Arshile Gorky (the real name and surname is Vozdanik Adoian) (1904-1948), was an Armenian American painter, one of the leaders of abstract expressionism. He was born in Khorgom (Turkish province of Van) on 15 April in 1904 in the family of a merchant. Fleeing away from war and persecutions of the Armenian population, Gorky moved to Tbilisi and then in 1919 to Batum with his family. In 1920 the family of the painter has emigrated to the United States of America. Gorky attended the Drawing school in New York, Rhode Island in Providence, then (1926-1931) he taught at the Drawing School and at the Central Art College of New York. In his artistic name Gorky combined the name “Arshile” (“Achilles” in Armenian) with the last name “Hills” (in honor of Maxim Gorky). Among his friends at collage were Stuart Davis, and, since 1933, Willem De Kooning.
His art was strongly influenced by the art of Picasso, especially by the interiors of workshops (1927-1928). Works of this period by Gorky are characterized by dynamic compositions, with rigid linear contours (“The Artist and His Mother”, 1926-1936, New York, Whitney Museum).
In his paintings, especially in the late 1930’s, organic forms that appeal to the scientific ambiguities become more common (“Garden in Sochi”, 1941, New York, Museum of Contemporary Art). In 1942, during the war, Gorky teaches camouflage, which allows the artist to determine the ratio of real and “surreal” images. Of great importance in this case was the meeting with Andre Breton and the Surrealists, as well as a technique of automatism and biomorfizm of Matti and, especially, Miro two years later. Breton called Gorky’s images of the unconscious, original archetypes or primitive characters with more or less implicit sexual meanings “hybrids”.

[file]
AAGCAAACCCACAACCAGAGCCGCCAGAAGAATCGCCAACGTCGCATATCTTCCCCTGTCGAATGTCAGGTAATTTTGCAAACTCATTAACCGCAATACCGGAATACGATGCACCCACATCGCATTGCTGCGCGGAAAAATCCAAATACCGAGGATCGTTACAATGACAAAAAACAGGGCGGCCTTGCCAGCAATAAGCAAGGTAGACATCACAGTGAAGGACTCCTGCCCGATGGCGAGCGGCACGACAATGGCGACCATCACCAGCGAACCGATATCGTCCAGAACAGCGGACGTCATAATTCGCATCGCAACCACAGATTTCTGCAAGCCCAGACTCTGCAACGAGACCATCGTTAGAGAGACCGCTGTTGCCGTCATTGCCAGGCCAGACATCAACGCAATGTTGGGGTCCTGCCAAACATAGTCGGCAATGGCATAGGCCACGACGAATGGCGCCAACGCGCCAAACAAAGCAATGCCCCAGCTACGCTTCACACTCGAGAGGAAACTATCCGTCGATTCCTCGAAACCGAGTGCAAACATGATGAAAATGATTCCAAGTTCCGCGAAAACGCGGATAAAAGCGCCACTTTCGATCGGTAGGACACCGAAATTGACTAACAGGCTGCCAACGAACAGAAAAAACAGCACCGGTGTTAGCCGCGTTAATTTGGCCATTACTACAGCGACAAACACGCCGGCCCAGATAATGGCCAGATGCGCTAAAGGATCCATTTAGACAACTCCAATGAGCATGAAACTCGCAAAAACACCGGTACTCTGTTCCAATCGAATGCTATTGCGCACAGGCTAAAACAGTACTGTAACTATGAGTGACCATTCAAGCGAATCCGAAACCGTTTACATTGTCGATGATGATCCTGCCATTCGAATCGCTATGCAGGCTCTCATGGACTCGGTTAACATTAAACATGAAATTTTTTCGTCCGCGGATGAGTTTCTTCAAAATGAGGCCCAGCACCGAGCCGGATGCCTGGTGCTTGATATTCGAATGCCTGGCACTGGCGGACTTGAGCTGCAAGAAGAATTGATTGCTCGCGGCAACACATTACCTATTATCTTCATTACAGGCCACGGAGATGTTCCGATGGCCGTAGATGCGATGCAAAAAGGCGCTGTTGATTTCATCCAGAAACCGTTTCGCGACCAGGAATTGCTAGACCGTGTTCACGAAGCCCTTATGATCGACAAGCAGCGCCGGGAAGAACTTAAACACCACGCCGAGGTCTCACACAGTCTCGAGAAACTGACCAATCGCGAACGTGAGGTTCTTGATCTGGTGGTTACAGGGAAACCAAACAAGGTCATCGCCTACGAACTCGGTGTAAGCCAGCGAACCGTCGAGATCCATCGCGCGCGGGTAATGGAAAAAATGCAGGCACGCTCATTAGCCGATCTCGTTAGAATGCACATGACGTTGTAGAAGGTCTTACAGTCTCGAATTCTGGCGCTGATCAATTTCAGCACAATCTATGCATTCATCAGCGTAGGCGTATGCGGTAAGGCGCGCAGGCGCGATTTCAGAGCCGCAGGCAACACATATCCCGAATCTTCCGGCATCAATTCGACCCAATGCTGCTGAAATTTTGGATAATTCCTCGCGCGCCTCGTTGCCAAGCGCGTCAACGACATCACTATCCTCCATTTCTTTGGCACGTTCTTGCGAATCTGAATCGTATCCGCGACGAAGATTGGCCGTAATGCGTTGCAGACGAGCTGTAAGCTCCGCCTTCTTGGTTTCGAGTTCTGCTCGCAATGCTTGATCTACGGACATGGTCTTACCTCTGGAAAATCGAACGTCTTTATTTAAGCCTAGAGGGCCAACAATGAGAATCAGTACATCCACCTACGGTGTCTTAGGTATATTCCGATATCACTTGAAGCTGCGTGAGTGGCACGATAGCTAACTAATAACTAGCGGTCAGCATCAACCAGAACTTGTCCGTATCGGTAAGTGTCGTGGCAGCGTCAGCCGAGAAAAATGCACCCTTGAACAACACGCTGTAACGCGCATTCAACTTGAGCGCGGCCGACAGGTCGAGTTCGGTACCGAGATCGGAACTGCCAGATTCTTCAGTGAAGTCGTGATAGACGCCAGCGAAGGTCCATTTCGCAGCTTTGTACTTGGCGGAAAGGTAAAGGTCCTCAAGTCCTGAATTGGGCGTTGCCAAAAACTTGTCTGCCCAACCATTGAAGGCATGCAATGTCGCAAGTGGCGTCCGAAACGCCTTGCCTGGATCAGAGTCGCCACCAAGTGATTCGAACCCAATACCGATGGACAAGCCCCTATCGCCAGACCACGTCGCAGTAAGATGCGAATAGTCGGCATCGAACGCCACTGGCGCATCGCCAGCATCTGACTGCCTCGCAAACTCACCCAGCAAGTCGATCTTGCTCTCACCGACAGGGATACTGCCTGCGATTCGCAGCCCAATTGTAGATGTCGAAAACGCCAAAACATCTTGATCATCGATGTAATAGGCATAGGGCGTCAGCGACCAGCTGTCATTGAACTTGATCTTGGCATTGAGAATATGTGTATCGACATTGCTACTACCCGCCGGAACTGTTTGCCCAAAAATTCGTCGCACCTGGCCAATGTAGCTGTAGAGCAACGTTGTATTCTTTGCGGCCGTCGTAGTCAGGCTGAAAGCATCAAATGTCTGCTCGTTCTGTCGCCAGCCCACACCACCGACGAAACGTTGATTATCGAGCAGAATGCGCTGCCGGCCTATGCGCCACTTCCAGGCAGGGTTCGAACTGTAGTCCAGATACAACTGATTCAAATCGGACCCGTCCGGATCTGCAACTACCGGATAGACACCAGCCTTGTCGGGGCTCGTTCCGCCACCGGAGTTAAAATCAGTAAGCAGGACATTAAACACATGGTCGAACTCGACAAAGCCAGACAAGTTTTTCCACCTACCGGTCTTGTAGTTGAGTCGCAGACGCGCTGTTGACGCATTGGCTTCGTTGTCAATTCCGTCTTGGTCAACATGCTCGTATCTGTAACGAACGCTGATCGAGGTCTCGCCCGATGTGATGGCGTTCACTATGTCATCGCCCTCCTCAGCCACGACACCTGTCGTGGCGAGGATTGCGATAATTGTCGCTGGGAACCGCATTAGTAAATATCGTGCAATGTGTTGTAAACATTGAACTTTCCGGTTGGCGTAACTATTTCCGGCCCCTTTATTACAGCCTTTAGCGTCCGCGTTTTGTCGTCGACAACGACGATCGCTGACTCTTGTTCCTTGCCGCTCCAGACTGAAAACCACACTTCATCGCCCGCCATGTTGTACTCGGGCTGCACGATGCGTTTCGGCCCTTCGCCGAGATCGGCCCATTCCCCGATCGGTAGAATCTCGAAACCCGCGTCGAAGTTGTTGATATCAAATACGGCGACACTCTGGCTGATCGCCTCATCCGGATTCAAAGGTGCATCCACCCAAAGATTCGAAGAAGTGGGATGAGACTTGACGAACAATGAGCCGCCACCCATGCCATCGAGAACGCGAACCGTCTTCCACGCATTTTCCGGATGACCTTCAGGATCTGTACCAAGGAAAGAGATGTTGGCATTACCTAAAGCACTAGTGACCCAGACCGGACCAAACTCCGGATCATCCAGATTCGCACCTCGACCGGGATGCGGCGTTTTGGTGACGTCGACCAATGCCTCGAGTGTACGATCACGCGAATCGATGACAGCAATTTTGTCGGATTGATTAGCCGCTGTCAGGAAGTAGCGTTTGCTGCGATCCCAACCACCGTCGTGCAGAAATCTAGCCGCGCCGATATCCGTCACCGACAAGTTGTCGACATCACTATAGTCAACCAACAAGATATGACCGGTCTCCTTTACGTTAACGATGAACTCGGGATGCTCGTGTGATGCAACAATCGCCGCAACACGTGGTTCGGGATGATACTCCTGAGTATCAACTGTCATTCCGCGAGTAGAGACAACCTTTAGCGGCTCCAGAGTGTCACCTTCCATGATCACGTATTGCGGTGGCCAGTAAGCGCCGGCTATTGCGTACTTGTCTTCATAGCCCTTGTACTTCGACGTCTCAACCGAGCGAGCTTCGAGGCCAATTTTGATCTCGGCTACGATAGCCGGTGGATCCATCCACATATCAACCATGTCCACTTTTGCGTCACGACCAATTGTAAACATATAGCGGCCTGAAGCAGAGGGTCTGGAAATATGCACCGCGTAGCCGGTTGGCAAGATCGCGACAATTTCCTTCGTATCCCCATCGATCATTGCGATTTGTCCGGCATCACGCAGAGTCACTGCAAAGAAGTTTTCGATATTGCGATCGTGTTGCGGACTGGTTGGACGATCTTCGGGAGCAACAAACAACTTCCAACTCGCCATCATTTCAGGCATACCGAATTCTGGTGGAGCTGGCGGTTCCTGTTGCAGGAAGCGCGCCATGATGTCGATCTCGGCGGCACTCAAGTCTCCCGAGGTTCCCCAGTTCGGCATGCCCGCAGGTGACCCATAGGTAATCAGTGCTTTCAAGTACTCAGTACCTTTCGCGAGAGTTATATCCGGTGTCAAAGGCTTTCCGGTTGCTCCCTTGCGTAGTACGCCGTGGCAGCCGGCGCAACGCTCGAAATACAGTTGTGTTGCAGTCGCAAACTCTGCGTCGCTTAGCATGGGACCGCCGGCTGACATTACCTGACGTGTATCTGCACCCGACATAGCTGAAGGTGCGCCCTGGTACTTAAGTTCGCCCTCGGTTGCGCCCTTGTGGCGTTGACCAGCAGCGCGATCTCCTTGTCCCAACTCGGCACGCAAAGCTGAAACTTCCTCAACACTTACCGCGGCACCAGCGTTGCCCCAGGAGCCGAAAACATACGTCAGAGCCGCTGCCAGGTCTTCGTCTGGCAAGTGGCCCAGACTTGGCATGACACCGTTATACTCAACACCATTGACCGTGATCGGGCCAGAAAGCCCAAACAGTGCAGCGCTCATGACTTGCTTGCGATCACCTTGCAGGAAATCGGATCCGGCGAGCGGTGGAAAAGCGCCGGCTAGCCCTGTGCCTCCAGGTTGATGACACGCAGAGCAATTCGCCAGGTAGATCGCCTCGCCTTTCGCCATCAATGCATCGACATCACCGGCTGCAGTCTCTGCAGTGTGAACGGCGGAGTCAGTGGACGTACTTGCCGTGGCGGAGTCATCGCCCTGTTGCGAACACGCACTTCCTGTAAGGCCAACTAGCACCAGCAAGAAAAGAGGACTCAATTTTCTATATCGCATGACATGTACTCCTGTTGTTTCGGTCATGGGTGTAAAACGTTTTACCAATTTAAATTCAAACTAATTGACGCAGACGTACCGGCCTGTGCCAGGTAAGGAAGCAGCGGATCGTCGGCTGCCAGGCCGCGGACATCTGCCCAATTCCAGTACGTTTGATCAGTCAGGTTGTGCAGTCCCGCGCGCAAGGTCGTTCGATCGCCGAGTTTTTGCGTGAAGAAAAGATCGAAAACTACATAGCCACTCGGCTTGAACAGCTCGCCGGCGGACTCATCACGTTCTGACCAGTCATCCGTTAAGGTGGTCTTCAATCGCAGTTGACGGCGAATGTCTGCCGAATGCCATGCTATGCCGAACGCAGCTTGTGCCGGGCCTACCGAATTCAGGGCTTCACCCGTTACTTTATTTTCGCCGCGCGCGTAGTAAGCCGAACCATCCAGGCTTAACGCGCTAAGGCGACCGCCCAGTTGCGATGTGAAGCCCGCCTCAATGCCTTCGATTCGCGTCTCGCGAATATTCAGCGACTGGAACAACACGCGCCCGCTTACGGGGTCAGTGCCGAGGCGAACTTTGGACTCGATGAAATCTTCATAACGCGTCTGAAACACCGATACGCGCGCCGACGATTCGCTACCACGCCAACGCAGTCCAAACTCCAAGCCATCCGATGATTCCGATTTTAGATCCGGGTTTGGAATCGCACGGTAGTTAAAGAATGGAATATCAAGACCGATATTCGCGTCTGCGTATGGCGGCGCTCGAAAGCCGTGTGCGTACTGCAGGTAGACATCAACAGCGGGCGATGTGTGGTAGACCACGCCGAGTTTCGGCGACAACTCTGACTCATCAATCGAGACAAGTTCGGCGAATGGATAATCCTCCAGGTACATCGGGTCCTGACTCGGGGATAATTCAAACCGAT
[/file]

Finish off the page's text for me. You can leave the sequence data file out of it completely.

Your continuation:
The artist, combining figurative art and automatic actions in his work, belongs both to surrealism (he was the last member of the group), and to abstract expressionism, as he is considered to be one of its founders (“The Liver is the Cock’s Comb”, 1944, Buffalo, Albright Knockea gallery; “Water of the Flowery Mill”, 1944, New York, Museum of Contemporary Art). His paintings, drawn not with oil but with light water paint, are crossed by smooth calligraphic lines that create a sense of some kind of secret organic life. One of the best paintings of this period is the “Landscape Table” (1945, Paris National Museum of Modern Art, Pompidou Centre). In his recent works forms become more rigid and menacing (“Agony”, 1947, New York, Museum of Modern Art), which seems to be consistent with his sufferings: in 1946 a fire in his studio destroyed 27 of his paintings, and the following year he fell ill seriously. In 1948 Gorky commited suicide. His graphic works (1929-1947) were presented in 1991 at an exhibition in Marseilles.
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